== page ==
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UK police drug tests don’t work and criminalise cannabis patients

Home » UK police drug tests don’t work and criminalise cannabis patients

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Leading industry groups have called on the UK Government to work with the police to update roadside tests as a new study has highlighted they could be unduly criminalising cannabis patients.

Current roadside drug tests can detect cannabis for up to 30 hours after use, however, the effects of cannabis have been demonstrated to wear off after around 4.5 hours. 

These results from a two-year randomised clinical trial have recently been published in JAMA psychiatry.

It is this detection window that is concerning patients – who fear they may risk being unfairly criminalised. With an estimated 1.4 million medical cannabis patients in the UK, these tests risk criminalising people who legally use the medicine to help with sleep, chronic pain and other medical conditions. 

Paul North, director of Volteface, an independent research and advocacy organisation, is one of those raising concerns about this new study.

North commented: “This study shows that up and down the country medical cannabis patients who are perfectly able to drive are unnecessarily criminalised by the police due to inaccurate roadside testing. 

“Now is the time for policy makers to update our policies, invest in new technology and protect the estimated 1.4 million medical cannabis patients in the UK.”

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The study is of vital importance to policymakers in the UK as medical cannabis has been legal in the UK for over four years with around 10,000 patients legally prescribed cannabis.

Results from the study demonstrated that participants who consumed either 5.9 per cent THC or 13.4 per cent THC cannabis reported that, after 1.5 minutes, their driving impairment from the drug had reduced, despite no clear improvement in their driving.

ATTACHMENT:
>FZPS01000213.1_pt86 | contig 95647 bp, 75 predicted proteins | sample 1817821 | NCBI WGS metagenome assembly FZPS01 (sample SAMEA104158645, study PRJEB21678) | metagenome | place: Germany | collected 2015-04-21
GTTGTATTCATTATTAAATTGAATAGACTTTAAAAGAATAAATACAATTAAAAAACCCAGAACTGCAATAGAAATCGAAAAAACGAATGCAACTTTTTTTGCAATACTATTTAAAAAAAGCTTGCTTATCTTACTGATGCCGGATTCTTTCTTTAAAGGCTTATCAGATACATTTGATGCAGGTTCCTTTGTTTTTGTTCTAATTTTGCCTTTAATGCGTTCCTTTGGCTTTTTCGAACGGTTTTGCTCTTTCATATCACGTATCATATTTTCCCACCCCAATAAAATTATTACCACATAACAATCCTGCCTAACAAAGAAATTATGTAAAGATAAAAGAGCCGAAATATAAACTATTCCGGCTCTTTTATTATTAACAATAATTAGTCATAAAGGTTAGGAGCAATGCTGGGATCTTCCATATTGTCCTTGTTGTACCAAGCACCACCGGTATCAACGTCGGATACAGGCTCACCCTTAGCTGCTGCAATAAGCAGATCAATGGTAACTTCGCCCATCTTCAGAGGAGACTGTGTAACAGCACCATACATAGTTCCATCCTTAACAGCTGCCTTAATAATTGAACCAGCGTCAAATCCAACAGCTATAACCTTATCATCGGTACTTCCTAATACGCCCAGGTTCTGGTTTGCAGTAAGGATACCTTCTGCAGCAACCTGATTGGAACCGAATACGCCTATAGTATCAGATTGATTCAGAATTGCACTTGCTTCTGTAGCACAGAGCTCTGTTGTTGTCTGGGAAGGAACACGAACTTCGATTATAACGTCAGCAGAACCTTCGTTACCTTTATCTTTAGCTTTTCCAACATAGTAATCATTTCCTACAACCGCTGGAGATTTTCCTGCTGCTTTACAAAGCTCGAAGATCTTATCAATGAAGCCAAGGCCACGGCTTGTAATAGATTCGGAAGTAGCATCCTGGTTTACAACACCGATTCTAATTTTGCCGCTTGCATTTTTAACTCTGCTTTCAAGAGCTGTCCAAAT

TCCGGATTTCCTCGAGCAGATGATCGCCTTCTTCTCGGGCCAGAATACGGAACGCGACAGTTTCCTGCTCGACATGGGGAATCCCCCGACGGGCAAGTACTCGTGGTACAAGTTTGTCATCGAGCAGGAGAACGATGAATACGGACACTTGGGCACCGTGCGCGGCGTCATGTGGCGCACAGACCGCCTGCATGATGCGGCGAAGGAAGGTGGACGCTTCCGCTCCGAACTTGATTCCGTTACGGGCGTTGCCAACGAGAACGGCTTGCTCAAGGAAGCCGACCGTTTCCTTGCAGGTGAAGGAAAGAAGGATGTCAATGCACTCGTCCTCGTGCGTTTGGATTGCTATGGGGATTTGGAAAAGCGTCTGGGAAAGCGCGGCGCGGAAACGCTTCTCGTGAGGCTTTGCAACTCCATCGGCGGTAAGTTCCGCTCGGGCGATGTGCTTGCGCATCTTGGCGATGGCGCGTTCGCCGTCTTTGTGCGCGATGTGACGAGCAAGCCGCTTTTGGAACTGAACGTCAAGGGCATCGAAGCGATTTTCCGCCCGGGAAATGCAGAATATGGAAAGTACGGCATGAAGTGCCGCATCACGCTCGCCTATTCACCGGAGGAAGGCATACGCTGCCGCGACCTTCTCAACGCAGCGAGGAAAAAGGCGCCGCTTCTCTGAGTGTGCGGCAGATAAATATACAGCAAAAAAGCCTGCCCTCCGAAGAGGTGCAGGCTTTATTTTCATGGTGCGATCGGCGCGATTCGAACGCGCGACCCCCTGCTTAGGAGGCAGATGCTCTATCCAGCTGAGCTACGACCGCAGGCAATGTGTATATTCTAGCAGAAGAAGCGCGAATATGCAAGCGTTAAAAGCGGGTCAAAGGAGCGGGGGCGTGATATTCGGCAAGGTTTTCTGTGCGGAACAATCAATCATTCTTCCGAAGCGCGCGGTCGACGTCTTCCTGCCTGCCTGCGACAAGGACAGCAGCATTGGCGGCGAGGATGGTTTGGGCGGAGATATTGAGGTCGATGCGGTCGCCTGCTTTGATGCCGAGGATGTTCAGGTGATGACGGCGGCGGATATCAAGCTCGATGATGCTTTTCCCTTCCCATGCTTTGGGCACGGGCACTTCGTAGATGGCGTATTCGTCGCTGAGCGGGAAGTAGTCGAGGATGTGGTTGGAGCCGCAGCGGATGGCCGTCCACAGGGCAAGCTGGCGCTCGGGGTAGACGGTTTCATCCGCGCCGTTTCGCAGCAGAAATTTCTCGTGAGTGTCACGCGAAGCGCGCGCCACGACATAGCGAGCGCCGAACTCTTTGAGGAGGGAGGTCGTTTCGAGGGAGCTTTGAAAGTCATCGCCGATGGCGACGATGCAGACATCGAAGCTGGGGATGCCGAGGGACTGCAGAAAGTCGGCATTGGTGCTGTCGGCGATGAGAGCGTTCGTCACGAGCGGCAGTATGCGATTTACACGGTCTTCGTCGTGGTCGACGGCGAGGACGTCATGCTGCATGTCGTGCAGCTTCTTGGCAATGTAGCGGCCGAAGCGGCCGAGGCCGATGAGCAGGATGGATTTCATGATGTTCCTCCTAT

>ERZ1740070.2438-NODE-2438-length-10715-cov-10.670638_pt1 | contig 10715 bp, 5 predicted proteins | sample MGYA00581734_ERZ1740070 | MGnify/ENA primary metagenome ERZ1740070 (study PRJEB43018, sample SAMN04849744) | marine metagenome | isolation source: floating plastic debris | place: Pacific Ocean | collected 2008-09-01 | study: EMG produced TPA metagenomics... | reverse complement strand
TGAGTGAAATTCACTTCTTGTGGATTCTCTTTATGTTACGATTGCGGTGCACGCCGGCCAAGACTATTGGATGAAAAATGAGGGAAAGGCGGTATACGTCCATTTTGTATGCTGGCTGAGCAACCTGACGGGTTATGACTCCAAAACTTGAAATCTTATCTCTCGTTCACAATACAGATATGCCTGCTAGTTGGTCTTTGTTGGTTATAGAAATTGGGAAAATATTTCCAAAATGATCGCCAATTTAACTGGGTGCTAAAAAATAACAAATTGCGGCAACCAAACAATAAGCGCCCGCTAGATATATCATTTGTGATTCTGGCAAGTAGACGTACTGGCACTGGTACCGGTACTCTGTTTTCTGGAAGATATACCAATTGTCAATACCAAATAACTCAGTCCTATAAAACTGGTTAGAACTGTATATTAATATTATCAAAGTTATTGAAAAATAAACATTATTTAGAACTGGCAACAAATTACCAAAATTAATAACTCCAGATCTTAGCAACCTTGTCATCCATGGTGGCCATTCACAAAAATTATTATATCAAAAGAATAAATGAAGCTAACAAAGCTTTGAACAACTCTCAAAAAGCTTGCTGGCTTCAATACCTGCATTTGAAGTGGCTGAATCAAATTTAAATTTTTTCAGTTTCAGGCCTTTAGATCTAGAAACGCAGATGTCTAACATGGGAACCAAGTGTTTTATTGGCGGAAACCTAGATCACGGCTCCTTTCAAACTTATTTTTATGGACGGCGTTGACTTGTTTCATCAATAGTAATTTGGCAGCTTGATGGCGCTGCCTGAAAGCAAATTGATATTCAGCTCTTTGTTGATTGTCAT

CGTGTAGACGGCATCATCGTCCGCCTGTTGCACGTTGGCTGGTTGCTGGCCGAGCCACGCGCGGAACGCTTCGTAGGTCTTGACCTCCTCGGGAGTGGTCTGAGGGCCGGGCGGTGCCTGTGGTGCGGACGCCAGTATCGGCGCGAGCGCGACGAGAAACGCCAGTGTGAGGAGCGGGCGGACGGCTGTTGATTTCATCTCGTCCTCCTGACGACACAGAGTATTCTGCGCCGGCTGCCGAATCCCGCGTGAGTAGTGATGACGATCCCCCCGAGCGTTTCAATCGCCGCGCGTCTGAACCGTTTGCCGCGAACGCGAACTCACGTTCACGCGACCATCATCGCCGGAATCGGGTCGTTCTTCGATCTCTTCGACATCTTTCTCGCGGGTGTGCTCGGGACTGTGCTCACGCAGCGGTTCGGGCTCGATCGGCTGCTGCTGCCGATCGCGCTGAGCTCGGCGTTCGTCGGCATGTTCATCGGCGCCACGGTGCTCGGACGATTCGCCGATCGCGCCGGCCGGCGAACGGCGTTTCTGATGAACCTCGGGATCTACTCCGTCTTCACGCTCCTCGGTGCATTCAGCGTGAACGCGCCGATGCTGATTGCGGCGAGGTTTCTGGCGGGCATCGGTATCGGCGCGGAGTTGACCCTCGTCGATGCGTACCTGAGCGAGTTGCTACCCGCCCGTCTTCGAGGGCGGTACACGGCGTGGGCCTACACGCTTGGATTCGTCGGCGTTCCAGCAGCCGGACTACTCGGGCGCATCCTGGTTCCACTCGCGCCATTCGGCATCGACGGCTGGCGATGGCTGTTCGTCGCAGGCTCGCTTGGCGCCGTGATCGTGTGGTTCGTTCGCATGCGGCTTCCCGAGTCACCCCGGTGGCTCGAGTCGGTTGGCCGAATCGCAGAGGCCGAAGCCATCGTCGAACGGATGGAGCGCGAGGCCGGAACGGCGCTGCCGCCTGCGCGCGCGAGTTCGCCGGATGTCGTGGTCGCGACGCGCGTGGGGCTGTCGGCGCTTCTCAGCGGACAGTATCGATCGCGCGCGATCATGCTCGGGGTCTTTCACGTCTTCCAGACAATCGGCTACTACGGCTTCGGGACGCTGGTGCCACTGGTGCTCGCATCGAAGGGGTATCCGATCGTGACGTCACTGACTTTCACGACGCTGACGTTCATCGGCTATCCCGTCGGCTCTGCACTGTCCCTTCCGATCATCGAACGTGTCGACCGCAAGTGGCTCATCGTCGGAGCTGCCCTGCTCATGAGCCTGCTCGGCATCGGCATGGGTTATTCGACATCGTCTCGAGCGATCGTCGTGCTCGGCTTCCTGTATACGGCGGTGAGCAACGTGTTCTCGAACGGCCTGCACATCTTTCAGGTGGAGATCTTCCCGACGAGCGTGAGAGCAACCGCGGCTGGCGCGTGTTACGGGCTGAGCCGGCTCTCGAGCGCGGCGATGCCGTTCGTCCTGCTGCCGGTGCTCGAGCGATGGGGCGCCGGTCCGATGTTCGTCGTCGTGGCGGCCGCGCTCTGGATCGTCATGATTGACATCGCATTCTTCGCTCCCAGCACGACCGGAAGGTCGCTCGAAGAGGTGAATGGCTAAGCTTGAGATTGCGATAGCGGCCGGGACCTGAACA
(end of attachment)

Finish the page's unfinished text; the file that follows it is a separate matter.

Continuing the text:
The study concludes there was an ‘individual variability seen with the impairing effects of cannabis’ and the data ‘raises questions about the validity’ of laws. The study also claims that ‘the disconnect between performance and self-perceived impairment is an important public safety message’.

As well as patients, scientists are also calling for a fairer way to test drivers for cannabis. One biotechnology company, Bloonics, is currently developing new, revolutionary testing technology that aims to more accurately measure the levels of THC in a person’s system.

Lex Beresnev, co-founder of Bloonics said: “This latest clinical trial only reinforces the desperate need for new, fairer roadside testing. Our innovative LuciX Technology will more accurately detect levels of THC (and associated cannabinoids) as well as active impairment. 

“Easily usable outside of a laboratory environment, police forces and workplaces will be able to fairly screen for impairment. We truly believe we have the answer to ending the unfair criminalisation of cannabis patients worldwide.

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“We cannot, in good conscience as a society, allow outdated cannabis testing to impose such dangerous and unfair consequences onto medical patients.”

Lyphe Group, the UK’s largest legal supplier of medical cannabis care and medicine, is joining calls for a fairer system.

Jonathan Nadler, CEO, commented:: “This latest data reinforces our long-held belief that there needs to be a major change in the way we view and treat medicinal cannabis patients. They come to us suffering from painful and often debilitating conditions. 

“The last thing they need is to fear being stopped at the roadside and arrested for accessing their medicine, which has now been legal in the UK for over three years. I hope this study helps lead to changes in our outdated system.”

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